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Artist: Keisai Eisen (渓斎英泉)

Alternate names:
Hokugō (go - 北豪)
Hokutei (go - 北亭)
Ippitsuan (go - 一筆庵)
Kakō (go - 可候)
Kokushunrō (go - 国春楼)
Konsei (azana - 混声)
Mumeiō (go - 無名翁)
Teisuke (nickname - 呈介)
Zenjirō (nickname - 善次郎)
Ikeda Yoshinobu (family name - 池田義信)

Lifetime: 1790 - 1848

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Biography:

"Born at Hoshigaoka in Edo, his father a samurai, Ikeda Masahei Shigeharu, a talented calligrapher. Lived in Owari-chō; Hamamatsu-chō; Nezu Shichiken-chō; Shitaya Ikenohata; and Nihonbashi Sakamoto-chō nichōme. After his parents died forced to become a rōnin to support his younger sisters. At one time a Kabuki playwright using the name Chiyoda Saishi, and about this time lodged with the family of Kikugawa Eizan and studied painting with Eizan's father, Eiji. Also worked as a brothel owner and seller of face powder in later years a prolific author of popular literature and also in 1833 compiled the manuscript Mumei-ō zuihitsu (Zoku ukiyo-e ruikō), a reworking of the biographies of Ukiyo-e artists. Studied with the minor Kanō painter Hakkeisai and with Kikukawa Eizan.

From the late Bunka era (1804-19) onwards many illustrations for the various genres of popular literature as well as surimono and a large output of single-sheet prints of women, including some fine bust portraits, exploring the world of the unlicensed pleasure quarters of Edo in his own rich, seductive style. Also many illustrations to erotic works. Contributed twenty-four designs in a Kanō-influenced style to the landscape series Kisokaidō rokujūkyū-tsugi ('Sixty-nine Stations of the Kisokaidō Highway', late 1830s) designed with Hiroshige. Eisen painted a relatively large number of hanging scrolls of beauties, sometimes with particularly large (half life-size) figures drawn so that they appear to get larger the higher up the body they are viewed, giving them very vivid presence. The eyes are set wide apart with particularly luxuriant lashes and the pupils always glancing off to one side, but otherwise the faces are not unlike those painted by Eizan."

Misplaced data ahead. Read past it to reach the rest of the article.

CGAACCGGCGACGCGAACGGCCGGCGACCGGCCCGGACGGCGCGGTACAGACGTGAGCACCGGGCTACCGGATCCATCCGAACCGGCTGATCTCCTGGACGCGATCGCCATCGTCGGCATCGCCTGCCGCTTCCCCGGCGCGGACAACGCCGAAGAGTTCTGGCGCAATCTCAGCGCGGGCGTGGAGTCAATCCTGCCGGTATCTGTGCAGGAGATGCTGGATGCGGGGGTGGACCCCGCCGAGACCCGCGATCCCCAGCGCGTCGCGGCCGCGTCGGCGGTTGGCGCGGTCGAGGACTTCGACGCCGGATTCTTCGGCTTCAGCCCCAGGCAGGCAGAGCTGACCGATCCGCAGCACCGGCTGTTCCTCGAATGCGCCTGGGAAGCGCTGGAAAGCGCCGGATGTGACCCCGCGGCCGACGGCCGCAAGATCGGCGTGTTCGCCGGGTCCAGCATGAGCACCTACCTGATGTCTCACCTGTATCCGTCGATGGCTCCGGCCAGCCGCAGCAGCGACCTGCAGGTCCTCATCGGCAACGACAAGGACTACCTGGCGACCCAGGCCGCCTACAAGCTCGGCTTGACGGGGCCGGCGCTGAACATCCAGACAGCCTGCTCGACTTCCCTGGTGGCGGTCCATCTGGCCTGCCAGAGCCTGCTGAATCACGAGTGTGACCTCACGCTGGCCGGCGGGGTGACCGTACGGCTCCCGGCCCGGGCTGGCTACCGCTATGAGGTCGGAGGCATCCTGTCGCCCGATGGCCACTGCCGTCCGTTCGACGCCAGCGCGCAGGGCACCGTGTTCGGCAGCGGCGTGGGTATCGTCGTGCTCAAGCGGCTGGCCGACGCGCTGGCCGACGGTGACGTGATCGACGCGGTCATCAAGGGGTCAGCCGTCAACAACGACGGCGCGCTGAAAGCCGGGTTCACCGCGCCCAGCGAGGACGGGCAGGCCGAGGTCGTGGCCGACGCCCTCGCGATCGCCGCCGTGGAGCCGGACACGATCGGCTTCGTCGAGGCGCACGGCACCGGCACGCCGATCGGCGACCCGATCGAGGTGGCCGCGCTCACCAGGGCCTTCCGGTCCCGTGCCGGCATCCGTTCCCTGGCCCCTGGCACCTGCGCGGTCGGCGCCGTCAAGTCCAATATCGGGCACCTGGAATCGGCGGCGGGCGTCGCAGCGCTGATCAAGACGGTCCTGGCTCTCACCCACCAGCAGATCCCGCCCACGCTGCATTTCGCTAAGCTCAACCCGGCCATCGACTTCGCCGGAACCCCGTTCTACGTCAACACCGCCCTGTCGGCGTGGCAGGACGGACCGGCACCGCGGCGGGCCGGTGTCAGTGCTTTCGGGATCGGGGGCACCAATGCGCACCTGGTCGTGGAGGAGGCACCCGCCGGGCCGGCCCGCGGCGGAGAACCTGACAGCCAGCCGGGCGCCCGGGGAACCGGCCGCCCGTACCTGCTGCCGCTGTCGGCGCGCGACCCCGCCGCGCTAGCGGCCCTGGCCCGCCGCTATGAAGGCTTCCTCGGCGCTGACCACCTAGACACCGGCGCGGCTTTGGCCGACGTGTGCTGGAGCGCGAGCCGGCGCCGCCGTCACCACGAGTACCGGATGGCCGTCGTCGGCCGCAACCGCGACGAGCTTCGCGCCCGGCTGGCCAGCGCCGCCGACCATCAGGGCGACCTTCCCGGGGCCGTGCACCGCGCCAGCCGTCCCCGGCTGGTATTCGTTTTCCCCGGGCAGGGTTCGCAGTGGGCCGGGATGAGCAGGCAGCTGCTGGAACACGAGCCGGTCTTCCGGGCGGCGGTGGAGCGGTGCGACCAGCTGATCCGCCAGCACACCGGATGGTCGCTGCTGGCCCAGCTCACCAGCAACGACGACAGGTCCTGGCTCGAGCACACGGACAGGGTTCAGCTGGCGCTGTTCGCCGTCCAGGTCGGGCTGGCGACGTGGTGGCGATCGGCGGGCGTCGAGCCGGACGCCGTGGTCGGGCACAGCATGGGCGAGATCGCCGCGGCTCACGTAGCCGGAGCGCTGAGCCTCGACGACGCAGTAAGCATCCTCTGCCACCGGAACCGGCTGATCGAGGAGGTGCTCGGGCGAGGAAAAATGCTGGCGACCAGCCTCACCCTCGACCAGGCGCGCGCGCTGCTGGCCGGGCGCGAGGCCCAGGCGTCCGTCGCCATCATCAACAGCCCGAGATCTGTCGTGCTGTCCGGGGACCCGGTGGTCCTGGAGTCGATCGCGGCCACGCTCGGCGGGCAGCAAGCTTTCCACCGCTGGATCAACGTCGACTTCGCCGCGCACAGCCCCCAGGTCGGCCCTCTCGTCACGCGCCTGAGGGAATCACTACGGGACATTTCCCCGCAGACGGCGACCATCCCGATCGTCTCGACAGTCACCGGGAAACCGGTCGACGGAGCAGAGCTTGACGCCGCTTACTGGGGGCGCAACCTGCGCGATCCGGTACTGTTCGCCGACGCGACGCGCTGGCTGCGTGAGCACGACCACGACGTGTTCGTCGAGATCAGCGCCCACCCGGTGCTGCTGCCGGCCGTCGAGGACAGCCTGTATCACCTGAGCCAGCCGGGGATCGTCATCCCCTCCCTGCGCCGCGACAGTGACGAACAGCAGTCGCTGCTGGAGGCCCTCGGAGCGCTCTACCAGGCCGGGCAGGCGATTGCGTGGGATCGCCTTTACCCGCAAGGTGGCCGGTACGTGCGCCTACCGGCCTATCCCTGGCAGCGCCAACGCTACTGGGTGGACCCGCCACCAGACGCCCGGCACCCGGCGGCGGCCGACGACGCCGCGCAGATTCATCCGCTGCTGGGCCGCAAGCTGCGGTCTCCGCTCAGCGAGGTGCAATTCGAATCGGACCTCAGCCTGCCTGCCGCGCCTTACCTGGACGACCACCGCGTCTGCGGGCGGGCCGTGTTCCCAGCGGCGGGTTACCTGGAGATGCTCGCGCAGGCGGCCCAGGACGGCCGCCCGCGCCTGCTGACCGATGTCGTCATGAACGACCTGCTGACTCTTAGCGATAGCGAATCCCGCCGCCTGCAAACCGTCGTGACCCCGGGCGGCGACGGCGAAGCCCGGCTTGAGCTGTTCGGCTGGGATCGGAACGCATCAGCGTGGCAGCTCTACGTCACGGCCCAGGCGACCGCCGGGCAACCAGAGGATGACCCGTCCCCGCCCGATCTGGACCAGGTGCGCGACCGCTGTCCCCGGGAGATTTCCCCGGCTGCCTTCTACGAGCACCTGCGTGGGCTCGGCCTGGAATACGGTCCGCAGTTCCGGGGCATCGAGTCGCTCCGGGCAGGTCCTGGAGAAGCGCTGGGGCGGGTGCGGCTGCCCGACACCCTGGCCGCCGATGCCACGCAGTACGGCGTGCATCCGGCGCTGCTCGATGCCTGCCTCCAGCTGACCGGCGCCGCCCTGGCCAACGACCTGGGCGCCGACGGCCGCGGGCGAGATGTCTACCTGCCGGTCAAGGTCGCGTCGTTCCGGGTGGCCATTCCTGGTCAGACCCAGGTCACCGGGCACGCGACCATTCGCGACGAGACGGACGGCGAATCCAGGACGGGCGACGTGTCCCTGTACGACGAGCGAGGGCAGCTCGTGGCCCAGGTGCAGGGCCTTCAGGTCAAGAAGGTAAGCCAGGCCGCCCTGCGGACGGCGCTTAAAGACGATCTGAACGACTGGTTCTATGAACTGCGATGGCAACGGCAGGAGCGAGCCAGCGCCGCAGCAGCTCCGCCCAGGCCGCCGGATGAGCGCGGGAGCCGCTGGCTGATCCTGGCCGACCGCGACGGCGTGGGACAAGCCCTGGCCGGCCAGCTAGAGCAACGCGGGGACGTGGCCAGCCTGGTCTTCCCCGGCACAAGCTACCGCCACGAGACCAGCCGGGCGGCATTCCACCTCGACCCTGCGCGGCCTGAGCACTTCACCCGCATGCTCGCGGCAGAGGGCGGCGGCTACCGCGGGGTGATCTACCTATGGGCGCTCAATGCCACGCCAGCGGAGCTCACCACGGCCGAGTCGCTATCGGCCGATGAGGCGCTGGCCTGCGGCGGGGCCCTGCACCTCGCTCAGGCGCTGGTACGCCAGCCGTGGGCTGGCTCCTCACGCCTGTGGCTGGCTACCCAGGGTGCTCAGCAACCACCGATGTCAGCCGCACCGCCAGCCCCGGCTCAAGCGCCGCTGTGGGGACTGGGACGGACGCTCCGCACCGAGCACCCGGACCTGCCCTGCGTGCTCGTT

Quoted from: Ukiyo-e Paintings in the British Museum by Timothy Clark, p. 196.

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Keisai Eisen (渓斎 英泉) was a Japanese ukiyo-e artist who specialised in bijinga (pictures of beautiful women). His best works, including his ōkubi-e ("large head pictures"), are considered to be masterpieces of the "decadent" Bunsei Era (1818–1830). He was also known as Ikeda Eisen, and wrote under the name of Ippitsuan.

Eisen was born in Edo into the Ikeda family, the son of a noted calligrapher. He was apprenticed to Kanō Hakkeisai, from whom he took the name Keisai, and after the death of his father he studied under Kikugawa Eizan. His initial works reflected the influence of his mentor, but he soon developed his own style.

He produced a number of surimono (prints that were privately issued), erotic prints, and landscapes, including The Sixty-nine Stations of the Kiso Kaidō, which he started and which was completed by Hiroshige. However, his most famous works are the bijin-e (pictures of beautiful women) which portrayed the subjects as more worldly than those depicted by earlier artists, replacing their grace and elegance with a less studied sensuality. He produced many portraits and full-length studies depicting the fashions of the time.

In addition to producing a prolific number of prints, he was a writer, producing biographies of the Forty-seven Ronin and several books, including a continuation of the Ukiyo-e Ruiko (History of Prints of the Floating World), a book which documented the lives of the ukiyo-e artists. His supplement is known as "Notes of a Nameless Old Man." He describes himself as a dissolute hard-drinker and claims to have been the owner of a brothel in Nezu in the 1830s which had burned down.

(This information was taken directly from Wikipedia.)